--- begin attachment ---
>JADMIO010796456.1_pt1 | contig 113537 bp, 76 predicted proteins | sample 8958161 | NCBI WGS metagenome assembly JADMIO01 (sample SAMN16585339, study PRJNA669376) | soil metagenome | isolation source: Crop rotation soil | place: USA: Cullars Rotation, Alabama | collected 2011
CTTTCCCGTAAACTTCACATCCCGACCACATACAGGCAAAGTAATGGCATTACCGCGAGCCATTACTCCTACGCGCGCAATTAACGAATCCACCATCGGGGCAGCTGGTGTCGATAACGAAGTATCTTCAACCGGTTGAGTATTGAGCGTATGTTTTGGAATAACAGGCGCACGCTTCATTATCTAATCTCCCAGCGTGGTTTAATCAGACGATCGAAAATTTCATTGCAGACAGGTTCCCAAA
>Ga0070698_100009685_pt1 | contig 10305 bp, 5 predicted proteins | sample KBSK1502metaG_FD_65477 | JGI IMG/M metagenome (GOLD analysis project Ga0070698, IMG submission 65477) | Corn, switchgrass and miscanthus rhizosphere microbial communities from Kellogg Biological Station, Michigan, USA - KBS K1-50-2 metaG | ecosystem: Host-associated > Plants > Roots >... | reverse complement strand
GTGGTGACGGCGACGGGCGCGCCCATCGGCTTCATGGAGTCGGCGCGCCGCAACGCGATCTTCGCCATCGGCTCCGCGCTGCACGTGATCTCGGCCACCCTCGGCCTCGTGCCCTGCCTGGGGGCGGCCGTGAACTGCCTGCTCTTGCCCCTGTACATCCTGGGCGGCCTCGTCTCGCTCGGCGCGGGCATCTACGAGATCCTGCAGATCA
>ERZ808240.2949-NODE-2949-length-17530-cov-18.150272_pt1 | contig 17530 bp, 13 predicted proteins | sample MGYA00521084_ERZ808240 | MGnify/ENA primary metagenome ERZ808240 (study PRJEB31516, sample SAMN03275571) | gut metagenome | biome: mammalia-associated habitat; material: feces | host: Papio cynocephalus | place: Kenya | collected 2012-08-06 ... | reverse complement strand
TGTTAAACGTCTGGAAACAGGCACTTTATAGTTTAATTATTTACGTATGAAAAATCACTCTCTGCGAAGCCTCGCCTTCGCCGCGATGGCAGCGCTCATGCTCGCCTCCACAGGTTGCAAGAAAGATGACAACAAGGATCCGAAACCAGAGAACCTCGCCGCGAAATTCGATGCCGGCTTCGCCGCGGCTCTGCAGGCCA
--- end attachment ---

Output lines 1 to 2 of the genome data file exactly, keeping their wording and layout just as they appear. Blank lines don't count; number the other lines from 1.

>JADMIO010796456.1_pt1 | contig 113537 bp, 76 predicted proteins | sample 8958161 | NCBI WGS metagenome assembly JADMIO01 (sample SAMN16585339, study PRJNA669376) | soil metagenome | isolation source: Crop rotation soil | place: USA: Cullars Rotation, Alabama | collected 2011
CTTTCCCGTAAACTTCACATCCCGACCACATACAGGCAAAGTAATGGCATTACCGCGAGCCATTACTCCTACGCGCGCAATTAACGAATCCACCATCGGGGCAGCTGGTGTCGATAACGAAGTATCTTCAACCGGTTGAGTATTGAGCGTATGTTTTGGAATAACAGGCGCACGCTTCATTATCTAATCTCCCAGCGTGGTTTAATCAGACGATCGAAAATTTCATTGCAGACAGGTTCCCAAA